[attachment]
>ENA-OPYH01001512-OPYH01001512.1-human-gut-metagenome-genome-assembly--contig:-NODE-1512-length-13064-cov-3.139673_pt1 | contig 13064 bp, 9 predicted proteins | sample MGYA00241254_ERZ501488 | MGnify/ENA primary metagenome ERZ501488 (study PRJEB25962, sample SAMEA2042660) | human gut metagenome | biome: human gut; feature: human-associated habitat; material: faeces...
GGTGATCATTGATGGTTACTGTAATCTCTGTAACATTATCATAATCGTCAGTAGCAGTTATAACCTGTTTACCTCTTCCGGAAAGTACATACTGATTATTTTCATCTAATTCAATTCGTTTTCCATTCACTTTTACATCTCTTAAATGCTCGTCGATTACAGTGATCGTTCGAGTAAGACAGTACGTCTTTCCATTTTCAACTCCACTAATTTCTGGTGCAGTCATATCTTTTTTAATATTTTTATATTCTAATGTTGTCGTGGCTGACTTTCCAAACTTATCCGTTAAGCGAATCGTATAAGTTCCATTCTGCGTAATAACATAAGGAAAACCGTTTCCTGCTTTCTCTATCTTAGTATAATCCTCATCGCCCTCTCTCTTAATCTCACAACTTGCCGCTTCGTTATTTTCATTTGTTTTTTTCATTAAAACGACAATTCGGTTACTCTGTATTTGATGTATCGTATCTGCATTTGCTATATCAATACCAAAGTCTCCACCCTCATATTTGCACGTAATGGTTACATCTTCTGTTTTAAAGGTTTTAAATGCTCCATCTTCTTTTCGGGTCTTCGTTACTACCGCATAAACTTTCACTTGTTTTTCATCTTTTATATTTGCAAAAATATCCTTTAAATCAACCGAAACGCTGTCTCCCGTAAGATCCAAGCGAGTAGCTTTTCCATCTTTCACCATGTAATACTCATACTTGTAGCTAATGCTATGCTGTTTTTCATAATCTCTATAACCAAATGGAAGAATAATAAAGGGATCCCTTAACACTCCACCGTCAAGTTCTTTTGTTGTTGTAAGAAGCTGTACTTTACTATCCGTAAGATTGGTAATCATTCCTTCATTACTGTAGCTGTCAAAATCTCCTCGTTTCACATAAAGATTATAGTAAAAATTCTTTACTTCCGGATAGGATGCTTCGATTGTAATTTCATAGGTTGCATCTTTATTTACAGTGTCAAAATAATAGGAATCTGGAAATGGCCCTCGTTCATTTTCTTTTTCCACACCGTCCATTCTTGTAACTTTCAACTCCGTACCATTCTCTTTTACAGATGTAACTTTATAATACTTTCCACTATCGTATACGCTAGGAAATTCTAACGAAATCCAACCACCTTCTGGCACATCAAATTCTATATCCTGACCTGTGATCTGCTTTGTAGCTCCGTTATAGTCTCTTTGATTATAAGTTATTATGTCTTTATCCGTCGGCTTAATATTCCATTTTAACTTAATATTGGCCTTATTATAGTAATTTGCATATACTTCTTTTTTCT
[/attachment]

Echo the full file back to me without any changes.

>ENA-OPYH01001512-OPYH01001512.1-human-gut-metagenome-genome-assembly--contig:-NODE-1512-length-13064-cov-3.139673_pt1 | contig 13064 bp, 9 predicted proteins | sample MGYA00241254_ERZ501488 | MGnify/ENA primary metagenome ERZ501488 (study PRJEB25962, sample SAMEA2042660) | human gut metagenome | biome: human gut; feature: human-associated habitat; material: faeces...
GGTGATCATTGATGGTTACTGTAATCTCTGTAACATTATCATAATCGTCAGTAGCAGTTATAACCTGTTTACCTCTTCCGGAAAGTACATACTGATTATTTTCATCTAATTCAATTCGTTTTCCATTCACTTTTACATCTCTTAAATGCTCGTCGATTACAGTGATCGTTCGAGTAAGACAGTACGTCTTTCCATTTTCAACTCCACTAATTTCTGGTGCAGTCATATCTTTTTTAATATTTTTATATTCTAATGTTGTCGTGGCTGACTTTCCAAACTTATCCGTTAAGCGAATCGTATAAGTTCCATTCTGCGTAATAACATAAGGAAAACCGTTTCCTGCTTTCTCTATCTTAGTATAATCCTCATCGCCCTCTCTCTTAATCTCACAACTTGCCGCTTCGTTATTTTCATTTGTTTTTTTCATTAAAACGACAATTCGGTTACTCTGTATTTGATGTATCGTATCTGCATTTGCTATATCAATACCAAAGTCTCCACCCTCATATTTGCACGTAATGGTTACATCTTCTGTTTTAAAGGTTTTAAATGCTCCATCTTCTTTTCGGGTCTTCGTTACTACCGCATAAACTTTCACTTGTTTTTCATCTTTTATATTTGCAAAAATATCCTTTAAATCAACCGAAACGCTGTCTCCCGTAAGATCCAAGCGAGTAGCTTTTCCATCTTTCACCATGTAATACTCATACTTGTAGCTAATGCTATGCTGTTTTTCATAATCTCTATAACCAAATGGAAGAATAATAAAGGGATCCCTTAACACTCCACCGTCAAGTTCTTTTGTTGTTGTAAGAAGCTGTACTTTACTATCCGTAAGATTGGTAATCATTCCTTCATTACTGTAGCTGTCAAAATCTCCTCGTTTCACATAAAGATTATAGTAAAAATTCTTTACTTCCGGATAGGATGCTTCGATTGTAATTTCATAGGTTGCATCTTTATTTACAGTGTCAAAATAATAGGAATCTGGAAATGGCCCTCGTTCATTTTCTTTTTCCACACCGTCCATTCTTGTAACTTTCAACTCCGTACCATTCTCTTTTACAGATGTAACTTTATAATACTTTCCACTATCGTATACGCTAGGAAATTCTAACGAAATCCAACCACCTTCTGGCACATCAAATTCTATATCCTGACCTGTGATCTGCTTTGTAGCTCCGTTATAGTCTCTTTGATTATAAGTTATTATGTCTTTATCCGTCGGCTTAATATTCCATTTTAACTTAATATTGGCCTTATTATAGTAATTTGCATATACTTCTTTTTTCT